Photography: Thosh Collins
Photography: Thosh Collins

Gallup, New Mexico-based chef Bitsoie is one of the most sought-after Native foods educators in the country.

Navajo chef Freddie Bitsoie is a man on an ambitious mission to redefine the concept of Native American food. “In the utopian world that exists in my mind,” says the culinary-inclined member of the Water’s Edge clan, “when people say ‘Native American food,’ I hope they’re defining it according to region or tribe.” The owner of FJBits Concepts, a firm specializing in Native American foodways, the Gallup, New Mexico-based Bitsoie is one of the most sought-after Native foods educators in the country, carrying his mission to clients like Kraft Foods and the Mayo Clinic in Scottsdale, Arizona.

Bitsoie likens his quest to defining pizza — it’s different if eaten in Chicago, New York, or Rome.

“There is no one-size-fits-all here. I’d like people to distinguish Native American foods the way they do with regional differences elsewhere in the world. Calling it ‘Native American fare’ is not fair. Food is a product of culture, and all Native American cultures are different in preference and preparation. Native American food can’t be one generic, homogenous category. Just as tribes across the nation have similar but different ceremonies, they each have culturally specific foods. Instead of lumping them together, we should celebrate their differences. I strive to prepare dishes that have substance to the point where elders can taste them and recognize the versions of dishes they’ve had all their lives.”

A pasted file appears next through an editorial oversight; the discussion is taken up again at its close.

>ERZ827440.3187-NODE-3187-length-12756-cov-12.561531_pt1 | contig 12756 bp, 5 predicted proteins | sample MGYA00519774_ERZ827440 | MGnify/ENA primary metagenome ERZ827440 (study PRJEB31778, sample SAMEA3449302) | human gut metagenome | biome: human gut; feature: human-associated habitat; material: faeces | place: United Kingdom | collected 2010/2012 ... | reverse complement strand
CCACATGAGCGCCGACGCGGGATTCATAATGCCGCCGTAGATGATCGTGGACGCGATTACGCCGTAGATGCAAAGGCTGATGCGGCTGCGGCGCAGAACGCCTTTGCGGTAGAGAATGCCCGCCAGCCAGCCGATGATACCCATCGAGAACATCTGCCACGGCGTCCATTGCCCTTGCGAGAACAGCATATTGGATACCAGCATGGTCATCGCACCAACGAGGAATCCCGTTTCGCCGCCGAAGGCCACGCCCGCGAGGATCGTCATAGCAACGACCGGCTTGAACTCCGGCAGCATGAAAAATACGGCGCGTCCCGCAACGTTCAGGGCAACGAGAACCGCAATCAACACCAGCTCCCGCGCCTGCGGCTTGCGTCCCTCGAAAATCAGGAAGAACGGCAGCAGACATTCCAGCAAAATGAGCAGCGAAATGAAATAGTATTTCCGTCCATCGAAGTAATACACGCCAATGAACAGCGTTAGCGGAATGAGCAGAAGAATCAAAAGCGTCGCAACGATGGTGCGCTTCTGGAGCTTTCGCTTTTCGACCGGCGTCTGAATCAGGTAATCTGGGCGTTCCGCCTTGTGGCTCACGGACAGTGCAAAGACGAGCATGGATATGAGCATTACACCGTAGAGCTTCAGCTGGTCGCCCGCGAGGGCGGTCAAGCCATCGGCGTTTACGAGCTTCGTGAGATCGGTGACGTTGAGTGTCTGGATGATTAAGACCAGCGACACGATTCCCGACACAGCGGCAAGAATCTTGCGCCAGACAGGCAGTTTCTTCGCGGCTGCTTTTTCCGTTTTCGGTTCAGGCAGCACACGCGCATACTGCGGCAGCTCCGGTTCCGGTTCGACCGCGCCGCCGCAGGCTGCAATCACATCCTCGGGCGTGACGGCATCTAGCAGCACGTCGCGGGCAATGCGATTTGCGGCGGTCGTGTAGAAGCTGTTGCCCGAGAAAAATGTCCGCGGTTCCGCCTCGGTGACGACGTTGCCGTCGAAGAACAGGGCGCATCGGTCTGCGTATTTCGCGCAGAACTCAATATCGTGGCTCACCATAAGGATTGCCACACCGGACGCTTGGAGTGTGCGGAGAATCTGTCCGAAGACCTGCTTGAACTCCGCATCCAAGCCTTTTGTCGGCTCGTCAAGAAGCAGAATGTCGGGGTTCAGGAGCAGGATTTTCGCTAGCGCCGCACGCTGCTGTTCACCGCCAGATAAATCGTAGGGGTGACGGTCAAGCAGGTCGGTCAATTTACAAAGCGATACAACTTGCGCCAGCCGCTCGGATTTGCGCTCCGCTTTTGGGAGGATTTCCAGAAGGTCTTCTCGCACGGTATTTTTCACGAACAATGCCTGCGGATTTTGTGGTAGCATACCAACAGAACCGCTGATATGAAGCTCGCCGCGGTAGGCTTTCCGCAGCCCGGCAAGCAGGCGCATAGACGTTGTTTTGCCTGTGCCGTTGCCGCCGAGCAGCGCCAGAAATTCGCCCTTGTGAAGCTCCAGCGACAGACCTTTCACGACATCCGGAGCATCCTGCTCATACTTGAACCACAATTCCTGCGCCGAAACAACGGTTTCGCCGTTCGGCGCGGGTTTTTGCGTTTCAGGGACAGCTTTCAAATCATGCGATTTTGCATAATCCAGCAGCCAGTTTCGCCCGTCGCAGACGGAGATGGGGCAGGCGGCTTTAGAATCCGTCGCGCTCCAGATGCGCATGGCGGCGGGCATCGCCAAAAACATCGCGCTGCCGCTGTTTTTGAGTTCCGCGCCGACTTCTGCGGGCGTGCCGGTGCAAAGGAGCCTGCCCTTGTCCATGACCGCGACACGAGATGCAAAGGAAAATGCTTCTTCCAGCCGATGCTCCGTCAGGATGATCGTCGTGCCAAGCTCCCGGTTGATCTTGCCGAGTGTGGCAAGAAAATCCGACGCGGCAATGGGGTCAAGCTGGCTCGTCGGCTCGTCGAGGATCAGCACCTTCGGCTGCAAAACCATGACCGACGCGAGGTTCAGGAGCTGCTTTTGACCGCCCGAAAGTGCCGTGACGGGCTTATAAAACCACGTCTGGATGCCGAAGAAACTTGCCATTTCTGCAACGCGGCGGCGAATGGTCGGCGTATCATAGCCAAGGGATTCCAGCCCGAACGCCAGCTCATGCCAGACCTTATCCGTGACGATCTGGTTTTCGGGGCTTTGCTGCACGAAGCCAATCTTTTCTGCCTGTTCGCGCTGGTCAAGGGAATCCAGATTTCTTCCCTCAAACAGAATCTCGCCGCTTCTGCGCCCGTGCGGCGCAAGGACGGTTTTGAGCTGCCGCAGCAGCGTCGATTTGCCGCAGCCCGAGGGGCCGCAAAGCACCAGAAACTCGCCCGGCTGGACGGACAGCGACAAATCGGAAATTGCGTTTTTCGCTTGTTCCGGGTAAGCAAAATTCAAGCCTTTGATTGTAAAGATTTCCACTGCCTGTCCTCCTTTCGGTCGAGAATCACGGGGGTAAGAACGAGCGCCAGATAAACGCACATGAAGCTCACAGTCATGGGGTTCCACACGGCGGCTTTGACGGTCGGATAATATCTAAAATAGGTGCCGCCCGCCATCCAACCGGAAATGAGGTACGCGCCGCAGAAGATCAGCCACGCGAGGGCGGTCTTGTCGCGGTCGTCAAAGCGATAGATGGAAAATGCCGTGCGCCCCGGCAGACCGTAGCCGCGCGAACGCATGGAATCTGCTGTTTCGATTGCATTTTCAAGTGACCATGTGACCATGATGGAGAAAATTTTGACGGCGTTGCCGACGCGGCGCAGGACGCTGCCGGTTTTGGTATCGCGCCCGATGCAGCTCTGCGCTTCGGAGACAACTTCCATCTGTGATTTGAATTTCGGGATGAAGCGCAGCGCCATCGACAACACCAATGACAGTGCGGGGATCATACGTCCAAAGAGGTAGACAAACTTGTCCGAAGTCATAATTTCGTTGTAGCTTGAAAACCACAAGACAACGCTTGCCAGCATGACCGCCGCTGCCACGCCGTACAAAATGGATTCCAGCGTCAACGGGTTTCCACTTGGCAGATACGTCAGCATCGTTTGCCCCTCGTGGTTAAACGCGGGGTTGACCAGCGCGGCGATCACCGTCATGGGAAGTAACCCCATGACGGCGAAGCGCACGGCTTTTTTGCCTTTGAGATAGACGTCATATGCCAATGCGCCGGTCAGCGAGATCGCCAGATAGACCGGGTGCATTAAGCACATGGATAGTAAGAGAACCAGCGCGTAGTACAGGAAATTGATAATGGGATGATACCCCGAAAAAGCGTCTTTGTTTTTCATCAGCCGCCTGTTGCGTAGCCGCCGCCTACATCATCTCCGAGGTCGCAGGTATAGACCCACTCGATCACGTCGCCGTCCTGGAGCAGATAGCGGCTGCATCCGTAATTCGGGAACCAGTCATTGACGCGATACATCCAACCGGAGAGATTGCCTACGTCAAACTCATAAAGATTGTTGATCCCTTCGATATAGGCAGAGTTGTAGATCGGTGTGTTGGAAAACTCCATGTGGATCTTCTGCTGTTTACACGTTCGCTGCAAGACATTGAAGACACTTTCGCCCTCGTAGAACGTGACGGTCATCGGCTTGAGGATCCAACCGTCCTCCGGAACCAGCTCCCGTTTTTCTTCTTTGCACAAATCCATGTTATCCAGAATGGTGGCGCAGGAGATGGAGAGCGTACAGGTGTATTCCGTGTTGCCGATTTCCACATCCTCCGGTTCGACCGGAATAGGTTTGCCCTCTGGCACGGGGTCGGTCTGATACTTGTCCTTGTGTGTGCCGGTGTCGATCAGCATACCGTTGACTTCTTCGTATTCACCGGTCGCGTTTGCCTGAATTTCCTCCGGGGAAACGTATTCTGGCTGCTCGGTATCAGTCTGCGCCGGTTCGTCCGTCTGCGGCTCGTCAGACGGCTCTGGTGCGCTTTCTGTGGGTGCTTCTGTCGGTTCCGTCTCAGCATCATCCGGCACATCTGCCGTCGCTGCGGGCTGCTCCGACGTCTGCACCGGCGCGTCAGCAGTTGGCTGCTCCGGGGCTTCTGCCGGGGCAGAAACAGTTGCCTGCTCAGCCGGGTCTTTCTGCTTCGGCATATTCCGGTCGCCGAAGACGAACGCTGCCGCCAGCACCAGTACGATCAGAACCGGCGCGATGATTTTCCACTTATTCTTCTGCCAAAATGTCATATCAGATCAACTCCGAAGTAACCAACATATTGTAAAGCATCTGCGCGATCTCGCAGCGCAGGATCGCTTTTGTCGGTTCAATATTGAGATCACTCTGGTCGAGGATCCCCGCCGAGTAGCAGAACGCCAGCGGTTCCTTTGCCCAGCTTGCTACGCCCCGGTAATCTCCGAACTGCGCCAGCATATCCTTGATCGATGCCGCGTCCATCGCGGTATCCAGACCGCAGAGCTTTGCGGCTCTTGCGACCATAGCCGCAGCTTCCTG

Photography: Thosh Collins
Photography: Thosh Collins

Spice-Rubbed Pork Tenderloin

Pork Tenderloin

1 teaspoon cayenne pepper
2 tablespoons chili powder
2 tablespoons cumin
1 teaspoon kosher salt
1 teaspoon brown sugar
½ teaspoon dry mustard
½ teaspoon dried sage
1 1-pound pork tenderloin
3 tablespoons oil

Preheat oven to 350 degrees. Combine all dry ingredients in a small bowl. Rub the spices on the pork. Heat a sauté pan or griddle to medium-high heat and add oil. Sear all sides of the pork until the spices form a crust.

Place the pork on a baking sheet and roast in oven for 20 – 25 minutes, or until done. Set aside for the pork to rest for about 5 – 10 minutes.

Three-Bean Ragout

2 tablespoons olive oil
1 small onion, diced
2 cloves of garlic, minced
2 sprigs of thyme
1 bay leaf
½ of a carrot, finely diced
½ of a celery stalk, finely diced
1 cup cooked kidney beans
1 cup cooked cannellini beans
1 cup cooked black beans
½ cup diced tomatoes
2½ cups chicken stock or vegetable stock
Salt and pepper to taste

Heat the oil in a heavy-bottom medium pot. Add the onion, garlic, thyme, bay leaf, carrot, and celery. Season with a pinch of salt and pepper and allow the ingredients to sweat. Cook until the onion is soft and translucent.

Add the cooked beans, tomato, and stock and bring to a light boil. Reduce heat to a simmer; the stock will thicken. Adjust the seasoning and serve hot.

To plate, slice the pork tenderloin. Spoon some ragout onto a plate and top with pork slices.


From the May/June 2015 issue.

Explore:Food & Spirits